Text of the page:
As a friend held the door Thursday morning, Sister Ursuline Hilinski stepped off an elevator in the Immaculate Heart of Mary Convent at Villa Maria in Cheektowaga and took one look at all the people with cameras, notebooks and lanyards waiting to greet her.
With the deadpan timing of a master comedian, she quickly turned as if to head the other way.
“I don’t want to be a celebrity,” she soon told us all.
The truth is, her fellow sisters see her as a lot more than that. Thursday was Sister Ursuline's 100th birthday, which was no April Fools' Day joke – a line she tolerated a multitude of times. It also brought the opportunity to join about 55 members of the Felician sisters at the convent who watched old episodes of "I Love Lucy" in an observation room, small group by small group, after receiving a second dose of the Moderna vaccine, provided through the Catholic Health LIFE program.
Elderly nuns living in congregate settings in Western New York have yet to be vaccinated, raising fears that the virus will spread unchecked in motherhouses.
That it happened on Thursday of Holy Week – when the sisters see the aching scale of Christian loss and triumph wrapped into seven days – only made it that much more powerful. "We're all aware of what happened in October and November," said John Beyer, president and CEO of Catholic Health LIFE, recalling how six sisters at Villa Maria died from complications linked to the virus when it surged last year.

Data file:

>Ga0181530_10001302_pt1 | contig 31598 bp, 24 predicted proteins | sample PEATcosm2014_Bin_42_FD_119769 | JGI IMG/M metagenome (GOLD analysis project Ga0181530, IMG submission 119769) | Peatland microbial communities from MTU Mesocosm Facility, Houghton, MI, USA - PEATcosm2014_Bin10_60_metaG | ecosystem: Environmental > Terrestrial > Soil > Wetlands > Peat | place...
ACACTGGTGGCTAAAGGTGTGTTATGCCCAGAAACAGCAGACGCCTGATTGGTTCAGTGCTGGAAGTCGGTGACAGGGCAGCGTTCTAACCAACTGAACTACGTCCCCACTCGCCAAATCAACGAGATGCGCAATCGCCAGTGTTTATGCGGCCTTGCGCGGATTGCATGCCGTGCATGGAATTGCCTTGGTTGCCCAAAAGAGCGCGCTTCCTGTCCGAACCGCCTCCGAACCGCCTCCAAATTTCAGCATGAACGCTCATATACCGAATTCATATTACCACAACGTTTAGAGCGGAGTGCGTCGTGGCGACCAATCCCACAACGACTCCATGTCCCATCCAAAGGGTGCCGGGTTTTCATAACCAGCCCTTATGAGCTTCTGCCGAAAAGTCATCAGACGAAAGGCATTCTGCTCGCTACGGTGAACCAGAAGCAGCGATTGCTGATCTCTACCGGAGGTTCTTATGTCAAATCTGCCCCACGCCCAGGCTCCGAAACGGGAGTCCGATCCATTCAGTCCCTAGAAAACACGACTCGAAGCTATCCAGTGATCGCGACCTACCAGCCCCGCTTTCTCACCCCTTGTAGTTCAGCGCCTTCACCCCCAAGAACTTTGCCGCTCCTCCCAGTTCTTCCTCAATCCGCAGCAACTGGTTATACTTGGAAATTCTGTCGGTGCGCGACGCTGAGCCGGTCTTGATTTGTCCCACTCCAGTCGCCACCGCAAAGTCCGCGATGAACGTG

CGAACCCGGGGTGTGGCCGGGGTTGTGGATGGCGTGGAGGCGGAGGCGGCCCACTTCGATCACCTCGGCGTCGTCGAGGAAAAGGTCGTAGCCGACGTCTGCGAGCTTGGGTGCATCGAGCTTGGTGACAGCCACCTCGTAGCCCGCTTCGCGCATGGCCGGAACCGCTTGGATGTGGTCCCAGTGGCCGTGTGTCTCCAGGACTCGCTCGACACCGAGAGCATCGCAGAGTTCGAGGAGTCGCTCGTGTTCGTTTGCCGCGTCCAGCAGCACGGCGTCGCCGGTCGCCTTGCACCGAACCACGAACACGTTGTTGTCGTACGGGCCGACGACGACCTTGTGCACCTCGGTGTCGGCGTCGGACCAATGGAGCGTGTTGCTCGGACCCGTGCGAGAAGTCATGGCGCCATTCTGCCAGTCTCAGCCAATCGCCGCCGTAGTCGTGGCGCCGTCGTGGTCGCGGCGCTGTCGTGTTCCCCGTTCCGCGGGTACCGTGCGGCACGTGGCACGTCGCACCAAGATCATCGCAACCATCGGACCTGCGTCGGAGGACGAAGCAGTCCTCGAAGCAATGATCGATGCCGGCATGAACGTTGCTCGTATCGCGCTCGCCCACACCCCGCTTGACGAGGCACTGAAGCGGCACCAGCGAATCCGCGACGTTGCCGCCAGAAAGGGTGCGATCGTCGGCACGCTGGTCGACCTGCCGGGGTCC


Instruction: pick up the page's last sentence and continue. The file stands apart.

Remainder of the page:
The others in that community spent months quarantined in their rooms. Sister Denise Jaworski said the solitude became a heavy toll unto itself, because the sisters thrive on companionship in prayers, meals or casual conversation.
At 68, Sister Denise is the youngest sister in the convent. She is also a nurse, and she said one of the contributing factors in that career was the good sense of Sister Mary Juanita Nowak. They were close friends for more than 40 years – “She was always pushing me, always wanting me to do something better,” Sister Denise said – and she has little doubt that Sister Mary Juanita's passion for nursing reinforced Sister Denise's confidence in making the same choice.
Sister Mary Juanita died last spring on Nurses Day, during quarantine, of causes unrelated to the virus. There could be no communal wake, a longtime tradition at the convent. Jaworski watched alone from a window as the hearse pulled up outside, a routine that became all too familiar for the sisters.
Thursday, like her friends, Jaworski was ready for some joy.